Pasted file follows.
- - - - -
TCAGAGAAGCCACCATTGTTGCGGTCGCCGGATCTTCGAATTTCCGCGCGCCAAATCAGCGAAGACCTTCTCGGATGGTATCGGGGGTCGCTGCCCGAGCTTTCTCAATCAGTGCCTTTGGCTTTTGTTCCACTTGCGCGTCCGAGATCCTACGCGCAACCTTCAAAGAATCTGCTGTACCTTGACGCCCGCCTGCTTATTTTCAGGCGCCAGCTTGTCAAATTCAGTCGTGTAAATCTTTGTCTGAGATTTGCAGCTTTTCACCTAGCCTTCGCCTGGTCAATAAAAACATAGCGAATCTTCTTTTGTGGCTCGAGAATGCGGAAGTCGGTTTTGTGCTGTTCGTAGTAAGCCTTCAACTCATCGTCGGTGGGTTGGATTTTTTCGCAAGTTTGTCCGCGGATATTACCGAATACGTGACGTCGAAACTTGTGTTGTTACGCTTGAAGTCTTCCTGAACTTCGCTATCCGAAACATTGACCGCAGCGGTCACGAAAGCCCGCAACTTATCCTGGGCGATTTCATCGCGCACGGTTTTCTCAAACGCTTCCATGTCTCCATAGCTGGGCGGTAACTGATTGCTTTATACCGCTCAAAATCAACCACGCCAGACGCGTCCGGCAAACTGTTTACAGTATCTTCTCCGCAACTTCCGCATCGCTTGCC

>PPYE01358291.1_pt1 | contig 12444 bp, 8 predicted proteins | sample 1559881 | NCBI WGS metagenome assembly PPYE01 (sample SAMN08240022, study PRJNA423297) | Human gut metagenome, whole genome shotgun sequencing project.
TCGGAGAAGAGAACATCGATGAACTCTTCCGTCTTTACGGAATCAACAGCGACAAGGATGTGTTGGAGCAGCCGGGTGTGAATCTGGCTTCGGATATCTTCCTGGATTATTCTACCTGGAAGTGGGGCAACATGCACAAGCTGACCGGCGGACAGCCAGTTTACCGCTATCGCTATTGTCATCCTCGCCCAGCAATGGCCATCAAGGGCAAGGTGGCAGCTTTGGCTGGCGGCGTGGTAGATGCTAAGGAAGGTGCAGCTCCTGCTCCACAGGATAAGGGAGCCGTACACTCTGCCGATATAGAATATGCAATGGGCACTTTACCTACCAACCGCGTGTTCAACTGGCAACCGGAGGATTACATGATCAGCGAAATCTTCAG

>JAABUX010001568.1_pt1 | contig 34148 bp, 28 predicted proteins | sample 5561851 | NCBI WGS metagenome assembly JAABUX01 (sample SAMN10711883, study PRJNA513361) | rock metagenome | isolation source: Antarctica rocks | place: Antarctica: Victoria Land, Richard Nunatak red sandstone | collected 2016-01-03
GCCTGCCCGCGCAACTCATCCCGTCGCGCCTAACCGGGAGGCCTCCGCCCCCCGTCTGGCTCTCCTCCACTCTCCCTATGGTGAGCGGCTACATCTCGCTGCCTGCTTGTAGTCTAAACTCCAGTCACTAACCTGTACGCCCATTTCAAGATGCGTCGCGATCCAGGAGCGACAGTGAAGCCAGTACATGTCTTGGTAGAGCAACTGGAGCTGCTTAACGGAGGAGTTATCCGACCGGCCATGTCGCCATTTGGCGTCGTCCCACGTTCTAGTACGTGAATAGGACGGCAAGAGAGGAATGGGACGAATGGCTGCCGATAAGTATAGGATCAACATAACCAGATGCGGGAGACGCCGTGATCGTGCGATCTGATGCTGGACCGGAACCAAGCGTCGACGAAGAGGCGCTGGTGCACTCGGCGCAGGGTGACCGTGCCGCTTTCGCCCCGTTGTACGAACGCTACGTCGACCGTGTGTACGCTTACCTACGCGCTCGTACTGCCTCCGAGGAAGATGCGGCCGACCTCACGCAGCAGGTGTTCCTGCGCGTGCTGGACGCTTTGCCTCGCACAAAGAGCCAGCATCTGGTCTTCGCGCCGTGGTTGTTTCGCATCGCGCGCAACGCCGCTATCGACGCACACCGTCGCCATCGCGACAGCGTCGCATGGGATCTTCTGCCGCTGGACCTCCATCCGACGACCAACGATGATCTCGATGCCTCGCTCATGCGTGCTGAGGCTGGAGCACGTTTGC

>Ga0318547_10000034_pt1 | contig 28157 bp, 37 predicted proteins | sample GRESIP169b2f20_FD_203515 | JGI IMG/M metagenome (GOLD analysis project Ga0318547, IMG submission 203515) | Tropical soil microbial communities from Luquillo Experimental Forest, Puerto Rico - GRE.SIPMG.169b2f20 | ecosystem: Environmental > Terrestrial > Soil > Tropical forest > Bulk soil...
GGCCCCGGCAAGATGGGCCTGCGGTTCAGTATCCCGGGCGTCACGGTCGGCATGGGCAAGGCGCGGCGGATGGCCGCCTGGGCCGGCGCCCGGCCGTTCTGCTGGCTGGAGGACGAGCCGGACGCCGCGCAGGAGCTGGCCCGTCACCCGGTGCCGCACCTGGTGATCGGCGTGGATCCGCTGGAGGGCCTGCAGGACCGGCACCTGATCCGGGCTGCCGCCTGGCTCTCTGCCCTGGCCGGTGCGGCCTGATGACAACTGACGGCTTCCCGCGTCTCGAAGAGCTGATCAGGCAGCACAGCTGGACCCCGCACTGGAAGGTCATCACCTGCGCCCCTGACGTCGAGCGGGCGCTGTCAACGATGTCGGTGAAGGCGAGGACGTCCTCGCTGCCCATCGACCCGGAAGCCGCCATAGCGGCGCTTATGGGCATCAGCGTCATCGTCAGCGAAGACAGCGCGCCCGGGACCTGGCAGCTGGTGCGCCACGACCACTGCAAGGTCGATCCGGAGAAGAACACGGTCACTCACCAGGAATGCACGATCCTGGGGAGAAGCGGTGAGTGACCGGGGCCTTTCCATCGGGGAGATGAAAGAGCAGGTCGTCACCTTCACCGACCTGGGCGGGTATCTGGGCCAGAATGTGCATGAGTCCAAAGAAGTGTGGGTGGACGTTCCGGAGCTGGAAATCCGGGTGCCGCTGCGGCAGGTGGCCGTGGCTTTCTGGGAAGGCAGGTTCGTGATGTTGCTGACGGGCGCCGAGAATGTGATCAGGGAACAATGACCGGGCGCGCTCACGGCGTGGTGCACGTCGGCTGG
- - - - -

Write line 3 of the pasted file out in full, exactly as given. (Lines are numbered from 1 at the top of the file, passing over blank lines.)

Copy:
TCGGAGAAGAGAACATCGATGAACTCTTCCGTCTTTACGGAATCAACAGCGACAAGGATGTGTTGGAGCAGCCGGGTGTGAATCTGGCTTCGGATATCTTCCTGGATTATTCTACCTGGAAGTGGGGCAACATGCACAAGCTGACCGGCGGACAGCCAGTTTACCGCTATCGCTATTGTCATCCTCGCCCAGCAATGGCCATCAAGGGCAAGGTGGCAGCTTTGGCTGGCGGCGTGGTAGATGCTAAGGAAGGTGCAGCTCCTGCTCCACAGGATAAGGGAGCCGTACACTCTGCCGATATAGAATATGCAATGGGCACTTTACCTACCAACCGCGTGTTCAACTGGCAACCGGAGGATTACATGATCAGCGAAATCTTCAG